A Letter To Mrs Peake, April 16th, 1867
My dear Friend in the Lord, Mrs. Peake,
I am very glad that the memoir of our late dear friend, William Tiptaft, so far as written, has given satisfaction to yourself and my Oakham friends. I have had to steer a kind of middle course, which is always very difficult to maintain. On the one hand I wish to write an interesting biography, and on the other to make it as far as I could spiritual and profitable. I think readers generally, and I may include among them spiritual readers, take much interest in the narrative of circumstances which, if providential, have yet a bearing on what is spiritual; for generally speaking, the dealings of God with us in providence and in grace are so connected that they cannot be separated. Take, for instance, the way in which you and your dear sister were brought to —. What an influence it has had upon your subsequent life, and I may truly add, has been made a blessing to others as well as yourselves. So my connection with William Tiptaft, through our meeting together at the clerical meeting, has had an influence on all my subsequent life. It was for this reason therefore, that I thought it well to give so much place to mere narrative. I did not wish even to name myself, beyond a passing notice; but I felt almost compelled to do so by the circumstances of the narrative, and I am glad you think I have not said too much.
William Tiptaft, in his later days, was much more reserved about himself than when I first knew him. This, I think, arose from his great cautiousness, lest he should in any way commit himself. But the effect has been much to diminish the narrative part of the memoir; and if my memory were not in some things rather tenacious, I could not have gathered up what I have written upon the early days of our friendship. But his letters, however good, needed a little relief as well as explanation, as it is somewhat wearisome to read a series of letters, and unless explained they are often obscure. I hope, as far as I may be favoured with help from on high, I may go on with the memoir, but The Gospel Standard takes up so much of my time, and when that is finished my sermon for the Gospel Pulpit, that I have only a few days at the end of the month to attend to the memoir. I may also add that I have not now the strength of body and mind which I once possessed, so that I soon get weary and flag, which makes writing not only a burden, but what I write heavy and dull. Still I must go on, I suppose, like the ox labouring in the furrow until worn out with toil, and if my labors are blessed of God, it is my best reward.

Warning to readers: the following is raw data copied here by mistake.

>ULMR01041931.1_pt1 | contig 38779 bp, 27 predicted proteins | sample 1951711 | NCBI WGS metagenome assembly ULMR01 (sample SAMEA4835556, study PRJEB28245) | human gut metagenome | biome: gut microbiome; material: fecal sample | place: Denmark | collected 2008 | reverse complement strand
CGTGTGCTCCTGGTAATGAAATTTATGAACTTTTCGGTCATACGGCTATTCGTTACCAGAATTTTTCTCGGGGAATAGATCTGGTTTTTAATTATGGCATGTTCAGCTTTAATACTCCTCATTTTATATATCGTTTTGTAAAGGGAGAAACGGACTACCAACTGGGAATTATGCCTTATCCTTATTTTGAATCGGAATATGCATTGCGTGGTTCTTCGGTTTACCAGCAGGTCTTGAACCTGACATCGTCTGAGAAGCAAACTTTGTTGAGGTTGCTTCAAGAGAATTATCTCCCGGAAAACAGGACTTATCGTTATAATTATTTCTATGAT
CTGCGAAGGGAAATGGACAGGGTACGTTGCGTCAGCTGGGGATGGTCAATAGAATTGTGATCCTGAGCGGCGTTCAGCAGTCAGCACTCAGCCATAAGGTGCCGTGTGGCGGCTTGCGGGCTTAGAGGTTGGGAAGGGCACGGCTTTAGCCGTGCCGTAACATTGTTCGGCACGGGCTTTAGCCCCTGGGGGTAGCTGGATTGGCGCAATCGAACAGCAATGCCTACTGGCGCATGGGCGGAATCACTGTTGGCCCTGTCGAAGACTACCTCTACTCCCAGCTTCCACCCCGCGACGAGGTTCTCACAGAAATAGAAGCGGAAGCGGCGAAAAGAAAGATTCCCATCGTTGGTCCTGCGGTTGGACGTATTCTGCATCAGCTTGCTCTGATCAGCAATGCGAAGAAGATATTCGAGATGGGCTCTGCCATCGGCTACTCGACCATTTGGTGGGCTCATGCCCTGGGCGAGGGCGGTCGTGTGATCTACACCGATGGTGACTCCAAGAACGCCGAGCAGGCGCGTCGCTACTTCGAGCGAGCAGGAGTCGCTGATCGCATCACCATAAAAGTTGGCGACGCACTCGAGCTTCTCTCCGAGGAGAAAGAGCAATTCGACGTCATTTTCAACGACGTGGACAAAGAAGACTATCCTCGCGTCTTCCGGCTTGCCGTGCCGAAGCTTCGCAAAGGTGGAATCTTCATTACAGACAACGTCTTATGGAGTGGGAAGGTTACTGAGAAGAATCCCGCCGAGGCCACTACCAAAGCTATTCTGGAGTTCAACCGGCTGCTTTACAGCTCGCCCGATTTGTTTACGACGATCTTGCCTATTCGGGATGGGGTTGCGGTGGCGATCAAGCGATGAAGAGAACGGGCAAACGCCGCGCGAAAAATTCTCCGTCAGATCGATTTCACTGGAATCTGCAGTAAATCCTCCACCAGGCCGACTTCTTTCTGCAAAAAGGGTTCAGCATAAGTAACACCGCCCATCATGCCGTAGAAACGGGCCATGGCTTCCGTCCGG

Dear Richard’s letters to his poor afflicted wife have been read, I understand, with much feeling and interest. There is heart in them. Like Paul’s, in a sense, they were written out of much affliction and tears. The dear man knew what he wanted for himself and her, pressed after and at times enjoyed divine realities, and cast aside, in the earnestness and almost agony of his spirit, the rags and wraps of a wordy profession. There is also great tenderness of spirit and strong affection in them towards his poor suffering partner.
I do hope that his memoir, when it comes out, may be profitable to the church of Christ, and if spared, I shall hope to write a little Preface to it, and to insert what would otherwise have appeared in The Gospel Standard.
Yours very affectionately in the Lord,
J. C. P.